There was also a fresh corn, bufala mozzarella, truffle, and charred scallions pizza called The Pannochia, but I didn't see it in time to add to the assemblage (I might need to jump on a plane and go back for that one).
We also had, as our antipasto, a baked goat cheese sformato (a cross between a souffle and a flan) with chanterelles and a currant vinaigrette. In the primi's, I really wanted to try the chicken liver rigatoni with cipollini onions and sage but instead we had an amazing corn cavatelli with corn bolognese sauce (let your imagination figure it out), and a robiola francobolli "postage stamp ravioli" with royal trumpet mushrooms and thyme.
Then, on to the secundi, where we chose whole roasted pork rack with fresh plums, fennel, and celery, as well as skate wing "alla piastra" (meaning cooked on a flat griddle, but it sounds so much sexier in Italian) with cockles, zucchini, and tondini beans. The skate was crisp on the edges and lobster-like in the center. My niece, who never had skate before, said this was her favorite course of the night.
There were eleven of us and the meal was served family style. We were there for a family celebration so we reserved the "Chef's Table" which, at Osteria, is actually in the pastry kitchen, around a huge butcher block table. This isn't a restaurant review, just a report on a remarkable meal that, as we've so often noted, will now become part of an historic taste memory for eleven family members who don't get to see each other often enough but will now have a deeply embedded common memory peg and reference point.
Oh, lest I forget, the desserts included sweet corn fritelle -- fritters-- with sweet corn gelato (it was obviously high corn season in Philly this week); lemon and raspberry charlotte; white wine poached peaches with brown sugar gelato and croccante (ie, crunchy) cookies; and the signature dessert of desserts, polenta budino (pudding) with gianduia (hazelnut/chocolate) mousse and candied hazelnuts. You can see, just by the names, without any descriptiveness on my part, how exciting such an evening can be. I'd happily describe more menu items that we didn't get but that would just add cruelness to this rubbernecking.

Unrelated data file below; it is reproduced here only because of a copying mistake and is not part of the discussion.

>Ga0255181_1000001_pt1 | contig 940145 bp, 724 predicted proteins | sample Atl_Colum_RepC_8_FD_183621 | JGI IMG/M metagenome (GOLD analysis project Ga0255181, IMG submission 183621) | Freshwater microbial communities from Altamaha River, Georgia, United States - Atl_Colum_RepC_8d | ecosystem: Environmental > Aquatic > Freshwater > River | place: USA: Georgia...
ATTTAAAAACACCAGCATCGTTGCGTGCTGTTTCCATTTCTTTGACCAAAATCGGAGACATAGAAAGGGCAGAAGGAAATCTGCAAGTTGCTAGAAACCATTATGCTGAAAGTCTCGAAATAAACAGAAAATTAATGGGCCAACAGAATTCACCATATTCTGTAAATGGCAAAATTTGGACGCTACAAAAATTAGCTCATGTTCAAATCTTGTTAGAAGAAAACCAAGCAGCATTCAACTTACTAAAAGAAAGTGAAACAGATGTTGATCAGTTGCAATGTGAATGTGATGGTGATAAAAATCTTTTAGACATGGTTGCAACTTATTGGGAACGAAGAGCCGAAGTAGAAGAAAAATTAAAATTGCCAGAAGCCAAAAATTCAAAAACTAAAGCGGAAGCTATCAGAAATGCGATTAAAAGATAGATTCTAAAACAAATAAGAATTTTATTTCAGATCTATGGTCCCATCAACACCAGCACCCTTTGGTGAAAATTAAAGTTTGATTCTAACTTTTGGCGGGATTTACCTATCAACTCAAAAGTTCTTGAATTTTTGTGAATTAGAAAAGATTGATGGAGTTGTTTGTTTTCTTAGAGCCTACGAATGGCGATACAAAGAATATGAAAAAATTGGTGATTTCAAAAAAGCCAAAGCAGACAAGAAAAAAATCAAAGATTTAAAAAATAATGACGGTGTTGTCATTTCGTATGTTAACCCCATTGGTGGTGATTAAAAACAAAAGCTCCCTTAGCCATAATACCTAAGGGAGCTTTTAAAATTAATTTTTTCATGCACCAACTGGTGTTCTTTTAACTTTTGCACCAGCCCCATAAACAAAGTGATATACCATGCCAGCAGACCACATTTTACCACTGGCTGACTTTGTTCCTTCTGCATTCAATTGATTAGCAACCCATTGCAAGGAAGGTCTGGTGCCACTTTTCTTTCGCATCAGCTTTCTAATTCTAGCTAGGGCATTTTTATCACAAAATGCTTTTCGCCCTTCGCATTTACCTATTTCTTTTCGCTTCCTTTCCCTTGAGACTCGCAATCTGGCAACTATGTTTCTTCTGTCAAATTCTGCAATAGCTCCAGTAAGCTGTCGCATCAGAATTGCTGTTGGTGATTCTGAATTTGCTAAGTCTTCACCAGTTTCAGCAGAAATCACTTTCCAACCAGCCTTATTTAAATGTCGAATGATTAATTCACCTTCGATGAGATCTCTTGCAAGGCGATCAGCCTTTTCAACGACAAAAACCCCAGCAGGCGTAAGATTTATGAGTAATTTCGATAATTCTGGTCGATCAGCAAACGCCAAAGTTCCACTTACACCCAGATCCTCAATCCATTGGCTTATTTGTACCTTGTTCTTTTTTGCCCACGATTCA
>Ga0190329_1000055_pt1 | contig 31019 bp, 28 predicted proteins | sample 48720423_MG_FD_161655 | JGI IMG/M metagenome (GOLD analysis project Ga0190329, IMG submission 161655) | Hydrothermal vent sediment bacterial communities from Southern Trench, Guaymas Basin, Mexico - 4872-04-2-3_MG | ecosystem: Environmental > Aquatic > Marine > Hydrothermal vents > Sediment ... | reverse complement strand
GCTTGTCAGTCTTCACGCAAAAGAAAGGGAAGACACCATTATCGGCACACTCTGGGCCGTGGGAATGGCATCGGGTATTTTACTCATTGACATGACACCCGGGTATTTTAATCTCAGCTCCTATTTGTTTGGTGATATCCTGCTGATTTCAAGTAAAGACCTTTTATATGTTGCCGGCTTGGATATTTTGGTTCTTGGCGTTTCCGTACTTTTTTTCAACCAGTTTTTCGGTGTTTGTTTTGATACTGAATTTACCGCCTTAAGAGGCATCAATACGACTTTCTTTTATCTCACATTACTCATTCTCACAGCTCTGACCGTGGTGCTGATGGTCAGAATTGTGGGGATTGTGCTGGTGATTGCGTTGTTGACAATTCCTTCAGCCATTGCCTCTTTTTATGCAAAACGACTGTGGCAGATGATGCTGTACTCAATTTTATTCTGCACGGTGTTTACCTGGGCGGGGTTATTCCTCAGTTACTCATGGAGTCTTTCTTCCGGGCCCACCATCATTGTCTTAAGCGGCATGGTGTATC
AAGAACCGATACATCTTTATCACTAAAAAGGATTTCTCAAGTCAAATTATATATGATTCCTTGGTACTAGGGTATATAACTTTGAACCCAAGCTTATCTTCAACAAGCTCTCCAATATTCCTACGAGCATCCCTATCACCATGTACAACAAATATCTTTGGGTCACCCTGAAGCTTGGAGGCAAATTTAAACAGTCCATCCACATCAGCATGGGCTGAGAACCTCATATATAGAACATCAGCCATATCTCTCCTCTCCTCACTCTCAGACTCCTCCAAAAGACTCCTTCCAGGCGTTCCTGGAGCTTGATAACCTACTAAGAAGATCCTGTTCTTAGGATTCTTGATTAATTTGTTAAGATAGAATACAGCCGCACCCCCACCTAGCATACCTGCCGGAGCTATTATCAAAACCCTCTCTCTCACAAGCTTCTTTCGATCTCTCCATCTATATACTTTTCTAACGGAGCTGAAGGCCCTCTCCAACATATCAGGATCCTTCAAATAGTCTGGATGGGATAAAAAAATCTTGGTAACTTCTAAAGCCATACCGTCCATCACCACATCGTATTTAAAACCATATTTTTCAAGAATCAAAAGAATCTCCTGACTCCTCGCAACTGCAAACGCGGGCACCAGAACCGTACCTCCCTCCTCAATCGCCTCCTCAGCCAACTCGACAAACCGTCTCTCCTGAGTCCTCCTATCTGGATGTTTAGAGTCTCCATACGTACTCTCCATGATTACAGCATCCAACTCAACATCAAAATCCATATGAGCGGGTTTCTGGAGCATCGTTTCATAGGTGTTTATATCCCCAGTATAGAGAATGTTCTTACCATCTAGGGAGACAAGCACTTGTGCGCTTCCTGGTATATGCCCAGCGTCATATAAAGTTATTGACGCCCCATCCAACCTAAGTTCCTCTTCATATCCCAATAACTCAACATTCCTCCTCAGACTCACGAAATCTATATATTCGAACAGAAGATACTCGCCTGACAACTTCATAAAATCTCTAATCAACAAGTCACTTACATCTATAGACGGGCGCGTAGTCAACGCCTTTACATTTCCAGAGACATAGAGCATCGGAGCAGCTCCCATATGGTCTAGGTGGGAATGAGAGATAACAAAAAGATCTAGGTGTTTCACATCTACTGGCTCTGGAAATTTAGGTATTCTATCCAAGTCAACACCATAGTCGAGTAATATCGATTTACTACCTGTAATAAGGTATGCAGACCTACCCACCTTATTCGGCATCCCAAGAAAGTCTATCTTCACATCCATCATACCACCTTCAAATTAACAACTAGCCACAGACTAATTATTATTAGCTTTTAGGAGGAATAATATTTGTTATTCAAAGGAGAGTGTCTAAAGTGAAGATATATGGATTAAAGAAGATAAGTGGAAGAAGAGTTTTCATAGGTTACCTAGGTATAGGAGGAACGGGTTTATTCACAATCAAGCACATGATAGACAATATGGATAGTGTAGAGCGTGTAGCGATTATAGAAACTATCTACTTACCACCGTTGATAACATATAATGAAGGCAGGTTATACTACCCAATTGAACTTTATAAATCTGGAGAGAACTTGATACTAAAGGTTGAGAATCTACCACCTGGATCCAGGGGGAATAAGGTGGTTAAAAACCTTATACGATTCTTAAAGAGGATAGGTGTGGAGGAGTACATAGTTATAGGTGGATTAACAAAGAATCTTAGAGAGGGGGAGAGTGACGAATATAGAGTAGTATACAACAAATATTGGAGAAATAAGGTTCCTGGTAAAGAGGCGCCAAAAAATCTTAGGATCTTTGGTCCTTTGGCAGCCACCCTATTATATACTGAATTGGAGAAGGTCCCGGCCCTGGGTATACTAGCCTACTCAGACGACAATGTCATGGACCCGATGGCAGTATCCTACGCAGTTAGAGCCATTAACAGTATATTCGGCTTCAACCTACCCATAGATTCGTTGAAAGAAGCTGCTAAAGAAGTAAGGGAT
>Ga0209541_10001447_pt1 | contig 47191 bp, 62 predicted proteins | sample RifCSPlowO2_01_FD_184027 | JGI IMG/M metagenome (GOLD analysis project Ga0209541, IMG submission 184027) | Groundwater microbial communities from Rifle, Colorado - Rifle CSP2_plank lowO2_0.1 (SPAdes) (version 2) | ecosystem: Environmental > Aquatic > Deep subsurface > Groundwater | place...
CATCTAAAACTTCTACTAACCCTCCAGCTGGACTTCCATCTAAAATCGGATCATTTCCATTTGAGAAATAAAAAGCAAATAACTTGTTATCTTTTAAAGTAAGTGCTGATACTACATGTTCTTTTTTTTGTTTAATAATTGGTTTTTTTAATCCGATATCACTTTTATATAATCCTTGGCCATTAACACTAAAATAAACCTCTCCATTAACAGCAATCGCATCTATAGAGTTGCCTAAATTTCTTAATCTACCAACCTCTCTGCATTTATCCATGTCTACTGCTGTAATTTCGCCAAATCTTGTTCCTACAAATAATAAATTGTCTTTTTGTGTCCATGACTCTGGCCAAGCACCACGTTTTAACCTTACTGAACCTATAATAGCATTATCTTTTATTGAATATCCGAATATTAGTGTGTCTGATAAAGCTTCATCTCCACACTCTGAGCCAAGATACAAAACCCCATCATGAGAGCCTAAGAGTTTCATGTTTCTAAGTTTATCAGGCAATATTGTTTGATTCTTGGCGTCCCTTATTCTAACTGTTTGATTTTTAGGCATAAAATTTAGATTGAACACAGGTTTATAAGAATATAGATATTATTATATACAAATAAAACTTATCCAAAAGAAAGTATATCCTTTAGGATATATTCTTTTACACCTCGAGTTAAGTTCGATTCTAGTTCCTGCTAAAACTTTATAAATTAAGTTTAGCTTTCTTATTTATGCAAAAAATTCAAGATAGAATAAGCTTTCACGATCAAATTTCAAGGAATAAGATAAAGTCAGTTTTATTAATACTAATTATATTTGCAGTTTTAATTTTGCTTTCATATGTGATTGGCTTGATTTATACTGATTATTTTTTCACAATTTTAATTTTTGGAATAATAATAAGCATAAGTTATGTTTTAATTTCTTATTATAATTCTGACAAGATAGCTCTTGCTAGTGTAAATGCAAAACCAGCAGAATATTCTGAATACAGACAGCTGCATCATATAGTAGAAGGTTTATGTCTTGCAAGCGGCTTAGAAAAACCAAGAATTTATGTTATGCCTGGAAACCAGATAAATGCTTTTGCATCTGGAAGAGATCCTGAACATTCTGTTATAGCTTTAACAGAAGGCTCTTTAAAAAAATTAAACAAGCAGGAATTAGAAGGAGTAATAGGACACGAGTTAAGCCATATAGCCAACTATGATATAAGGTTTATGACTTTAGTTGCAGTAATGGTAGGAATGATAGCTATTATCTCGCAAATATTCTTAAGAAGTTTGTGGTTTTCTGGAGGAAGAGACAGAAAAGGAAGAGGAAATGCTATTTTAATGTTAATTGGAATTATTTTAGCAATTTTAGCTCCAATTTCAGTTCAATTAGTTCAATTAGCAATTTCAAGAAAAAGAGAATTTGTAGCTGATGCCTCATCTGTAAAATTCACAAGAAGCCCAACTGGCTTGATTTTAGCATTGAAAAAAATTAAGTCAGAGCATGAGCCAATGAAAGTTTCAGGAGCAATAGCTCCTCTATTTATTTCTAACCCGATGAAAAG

My point is not to gloat but to exult and to highlight what I think is a relevant observation: a few years ago, restaurants in this country serving food of this caliber were few and far between and pretty much reserved for the rich and the famous. But Osteria is part of a growing movement that has taken high cooking into mainstream dining; or rather, has raised the bar of the mainstream so that more of us can experience previously unattainable gastronomic pleasures. The Mario Batali's, Craig Stoll's, and Marc Vetri's of the world (and in this case I'll also cite Osteria's Jeffrey Michaud, who has been at the helm since my first visit a few years ago and was just named by Philadelphia Magazine as their favorite chef of the year) have created within their realms tiers of dining that always begin at the rarefied and then, by opening osterias and pizzerias, create a trickle down to larger, fairly priced venues that allow more of us to experience a new benchmark. In other words, they become educators of our palates as we encounter foods previously beyond our ken (I'm speaking very generally here, for my fellow publicans and plebians, not for those who have always had access to such wonderfulness). These new-generation restaurants make known and easily accessible to us a culinary awakening. In describing what budino is to one of my relatives I said, "A few years ago only a few restaurants in the USA served it and now it is the hottest dessert in semi-fancy restaurants, it has already tipped over and I expect it will soon be served in Olive Gardens and Applebees everywhere. But it won't be as good as this one." (After all, it's just pudding, anyone can make pudding. Of course, anyone can make pizza too but, as we all know, there is pizza and then there is memorable pizza)
There are also meals and there are, every once in a while, memorable meals, and we also know that the food is just one component of what makes a meal memorable. But, when the stage is properly set and the food is prepared at the benchmark level of "memorable," then the possibility of magic is present, as it was for us on Saturday.
Isn't that what this quest is really about?